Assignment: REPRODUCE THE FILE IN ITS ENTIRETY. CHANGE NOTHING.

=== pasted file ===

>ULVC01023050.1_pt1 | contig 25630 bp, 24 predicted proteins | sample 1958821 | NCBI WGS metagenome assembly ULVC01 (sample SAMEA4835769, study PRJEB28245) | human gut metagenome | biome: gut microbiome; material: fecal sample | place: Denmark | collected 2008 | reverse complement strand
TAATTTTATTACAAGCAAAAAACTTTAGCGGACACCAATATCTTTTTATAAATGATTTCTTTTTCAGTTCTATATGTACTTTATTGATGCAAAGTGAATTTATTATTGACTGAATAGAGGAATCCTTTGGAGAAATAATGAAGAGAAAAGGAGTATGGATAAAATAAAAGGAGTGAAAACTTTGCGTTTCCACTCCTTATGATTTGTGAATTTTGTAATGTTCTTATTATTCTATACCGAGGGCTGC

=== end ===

>ULVC01023050.1_pt1 | contig 25630 bp, 24 predicted proteins | sample 1958821 | NCBI WGS metagenome assembly ULVC01 (sample SAMEA4835769, study PRJEB28245) | human gut metagenome | biome: gut microbiome; material: fecal sample | place: Denmark | collected 2008 | reverse complement strand
TAATTTTATTACAAGCAAAAAACTTTAGCGGACACCAATATCTTTTTATAAATGATTTCTTTTTCAGTTCTATATGTACTTTATTGATGCAAAGTGAATTTATTATTGACTGAATAGAGGAATCCTTTGGAGAAATAATGAAGAGAAAAGGAGTATGGATAAAATAAAAGGAGTGAAAACTTTGCGTTTCCACTCCTTATGATTTGTGAATTTTGTAATGTTCTTATTATTCTATACCGAGGGCTGC